Canada Won’t Decide on TMX Before Investor Vote, LSE Says

London Stock Exchange Group Plc.'s David Lester
David Lester, director of information services and chief executive officer of Turquoise trading system for London Stock Exchange Group Plc. Photographer: Jeremy Bales/Bloomberg

David Lester, a London Stock Exchange Group Plc executive who met with Canadian government officials yesterday, said he doesn’t expect Industry Minister Christian Paradis to endorse or reject his company’s deal to buy TMX Group Inc. until after shareholders vote on June 30.

“They don’t want to politicize this process,” Lester, director of information services at LSE, said in an interview today at Bloomberg’s Toronto office. “They’re looking at the shareholder vote first and foremost.”

Canada’s federal government is required to review the C$3.36 billion ($3.45 billion) takeover under the Investment Canada Act to determine if the deal is a “net benefit” to the country. Lester said he met in Ottawa with staff of Industry Canada, as well as the Finance Department, and they indicated a decision will follow the shareholder vote, as well as reviews from provincial regulators including those in Ontario and Quebec.

“I feel confident that we’ve designed the right sets of incentives and packages and regulatory sovereignty framework that will get us through,” Lester said.

TMX backed the C$45.16-a-share all-stock purchase by LSE, while dismissing a C$48 a share cash-and-stock offer by a group of Canadian banks and pension funds. Maple Group Acquisition Corp., whose investors include Toronto-Dominion Bank and Canada Pension Plan Investment Board, proposed a C$3.58 billion takeover on May 13 to keep ownership of the Toronto Stock Exchange in Canadian hands.


“We’re selling the bid that we’ve got, and we think Maple is undeliverable,” Lester said. “I think shareholders need to recognize the certainty in our transaction is very high, and the certainty in the Maple transaction is practically next to zero, from a competition point of view.”

The Maple Group’s proposal doesn’t require Industry Canada approval because it’s not a foreign transaction, though it’ll face reviews by regulators and Canada’s competition bureau, the group said in a May 16 presentation.

“Maple extinguishes competition at every single layer of the value chain in an exchange, whether it be listings, whether it be trading, whether it be data, whether it be derivatives,” Lester said. “This will eradicate competition.”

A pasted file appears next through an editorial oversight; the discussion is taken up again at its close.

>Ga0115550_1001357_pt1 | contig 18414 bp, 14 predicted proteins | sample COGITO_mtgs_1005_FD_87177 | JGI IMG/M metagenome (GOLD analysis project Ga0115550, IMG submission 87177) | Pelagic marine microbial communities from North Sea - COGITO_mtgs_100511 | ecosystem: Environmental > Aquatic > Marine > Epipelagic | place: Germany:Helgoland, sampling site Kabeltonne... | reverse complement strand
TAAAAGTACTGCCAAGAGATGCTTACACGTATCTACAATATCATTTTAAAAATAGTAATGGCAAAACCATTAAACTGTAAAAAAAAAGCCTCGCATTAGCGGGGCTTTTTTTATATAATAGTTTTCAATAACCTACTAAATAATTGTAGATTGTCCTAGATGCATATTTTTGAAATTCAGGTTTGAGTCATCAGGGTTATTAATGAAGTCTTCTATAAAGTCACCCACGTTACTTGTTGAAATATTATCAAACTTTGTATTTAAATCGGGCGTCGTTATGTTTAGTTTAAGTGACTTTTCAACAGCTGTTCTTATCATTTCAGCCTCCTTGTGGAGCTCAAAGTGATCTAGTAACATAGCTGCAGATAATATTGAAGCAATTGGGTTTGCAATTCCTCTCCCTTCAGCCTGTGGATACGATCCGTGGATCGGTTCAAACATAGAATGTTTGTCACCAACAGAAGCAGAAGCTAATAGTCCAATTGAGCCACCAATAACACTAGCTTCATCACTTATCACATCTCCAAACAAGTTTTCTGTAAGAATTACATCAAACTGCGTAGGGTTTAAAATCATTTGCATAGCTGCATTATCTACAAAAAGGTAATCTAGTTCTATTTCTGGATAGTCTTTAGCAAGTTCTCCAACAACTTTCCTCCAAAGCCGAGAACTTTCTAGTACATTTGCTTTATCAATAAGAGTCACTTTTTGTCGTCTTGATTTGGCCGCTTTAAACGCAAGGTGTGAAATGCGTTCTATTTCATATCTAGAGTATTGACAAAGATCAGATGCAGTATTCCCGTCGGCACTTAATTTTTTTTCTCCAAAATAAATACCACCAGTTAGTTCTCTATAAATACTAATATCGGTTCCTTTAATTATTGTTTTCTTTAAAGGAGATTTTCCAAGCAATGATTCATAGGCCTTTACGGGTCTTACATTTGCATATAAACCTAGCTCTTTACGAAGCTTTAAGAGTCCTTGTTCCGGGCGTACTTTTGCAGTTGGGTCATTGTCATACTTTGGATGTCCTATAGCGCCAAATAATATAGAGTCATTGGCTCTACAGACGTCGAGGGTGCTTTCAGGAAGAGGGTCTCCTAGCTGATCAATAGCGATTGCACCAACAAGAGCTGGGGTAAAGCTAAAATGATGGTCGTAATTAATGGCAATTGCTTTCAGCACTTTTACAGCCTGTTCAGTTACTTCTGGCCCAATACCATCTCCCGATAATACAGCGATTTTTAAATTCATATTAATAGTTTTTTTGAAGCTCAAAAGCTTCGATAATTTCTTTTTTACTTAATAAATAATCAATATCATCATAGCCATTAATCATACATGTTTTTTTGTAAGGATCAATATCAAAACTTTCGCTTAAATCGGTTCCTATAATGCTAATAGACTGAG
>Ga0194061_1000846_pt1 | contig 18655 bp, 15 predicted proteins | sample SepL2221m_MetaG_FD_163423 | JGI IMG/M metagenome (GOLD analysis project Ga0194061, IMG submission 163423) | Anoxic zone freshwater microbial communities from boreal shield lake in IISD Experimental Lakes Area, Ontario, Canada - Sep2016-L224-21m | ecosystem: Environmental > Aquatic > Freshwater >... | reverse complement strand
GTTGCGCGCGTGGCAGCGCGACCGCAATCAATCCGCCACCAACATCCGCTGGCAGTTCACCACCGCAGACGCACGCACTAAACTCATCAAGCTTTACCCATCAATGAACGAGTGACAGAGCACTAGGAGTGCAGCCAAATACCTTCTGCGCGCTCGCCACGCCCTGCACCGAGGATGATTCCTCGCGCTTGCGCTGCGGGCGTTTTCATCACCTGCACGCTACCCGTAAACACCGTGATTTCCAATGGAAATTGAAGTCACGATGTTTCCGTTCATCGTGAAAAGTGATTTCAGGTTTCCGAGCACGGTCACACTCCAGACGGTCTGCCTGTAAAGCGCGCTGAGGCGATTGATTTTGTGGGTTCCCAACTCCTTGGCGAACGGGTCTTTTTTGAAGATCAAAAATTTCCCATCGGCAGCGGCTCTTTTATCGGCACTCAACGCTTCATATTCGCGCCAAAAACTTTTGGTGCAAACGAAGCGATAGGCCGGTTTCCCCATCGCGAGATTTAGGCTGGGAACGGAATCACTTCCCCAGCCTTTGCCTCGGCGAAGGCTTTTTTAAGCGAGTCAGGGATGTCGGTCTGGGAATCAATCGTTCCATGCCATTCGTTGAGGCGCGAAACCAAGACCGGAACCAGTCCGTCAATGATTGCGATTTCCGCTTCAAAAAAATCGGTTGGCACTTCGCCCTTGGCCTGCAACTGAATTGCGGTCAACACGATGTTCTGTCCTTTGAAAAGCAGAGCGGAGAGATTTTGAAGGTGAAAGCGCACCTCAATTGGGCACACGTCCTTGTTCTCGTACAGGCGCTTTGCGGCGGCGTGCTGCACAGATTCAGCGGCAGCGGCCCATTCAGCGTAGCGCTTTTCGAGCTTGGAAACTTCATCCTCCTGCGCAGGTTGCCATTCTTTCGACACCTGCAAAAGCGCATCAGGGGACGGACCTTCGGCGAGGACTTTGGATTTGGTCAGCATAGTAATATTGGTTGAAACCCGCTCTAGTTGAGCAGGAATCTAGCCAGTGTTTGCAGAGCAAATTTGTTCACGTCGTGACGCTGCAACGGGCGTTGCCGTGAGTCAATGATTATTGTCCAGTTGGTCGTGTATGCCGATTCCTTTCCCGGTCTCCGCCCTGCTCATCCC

Maple Group interim Chief Executive Officer Luc Bertrand called Lester’s comments “absurd” and said he’s confident that the Maple transaction can obtain all necessary approvals.

‘Absurd Statement’

“It’s an absurd statement, especially when the LSE is asking provincial securities regulators to abandon Canada’s public interest protection against any shareholder owning more than 10 percent of the exchange,” Bertrand said today in an e-mailed statement. “It’s also more than a bit presumptuous for the LSE to say what the Government of Canada will do.”

LSE and TMX submitted an Industry Canada application on April 29. The Industry Minister has 45 days to review the deal, which would have put timing of a decision into next week, though the process can be extended another 30 days. Richard Walker, director of communications for Paradis, said in an e-mail he is looking into the matter.

Ontario and Quebec’s regulators are reviewing requests by TMX and LSE to relax rules that prevent an investor from owning more than 10 percent of the company.

“I get the feeling if Ontario and Quebec are happy, I think the federal will look at the net benefit and then we should have our transaction,” Lester said.

Ontario Finance Minister Dwight Duncan said today in an e-mailed statement that regulators need time to review both transactions.

“There are important regulatory considerations with each deal and regulators need time to look at them carefully,” Duncan said in the e-mailed statement. “The 10 percent ownership rule for the TMX is critically important, as is the need for fair, efficient and cost-effective markets.”

Duncan also urged Industry Canada and the Competition Bureau to take the decisions of the provincial securities commissions into account.

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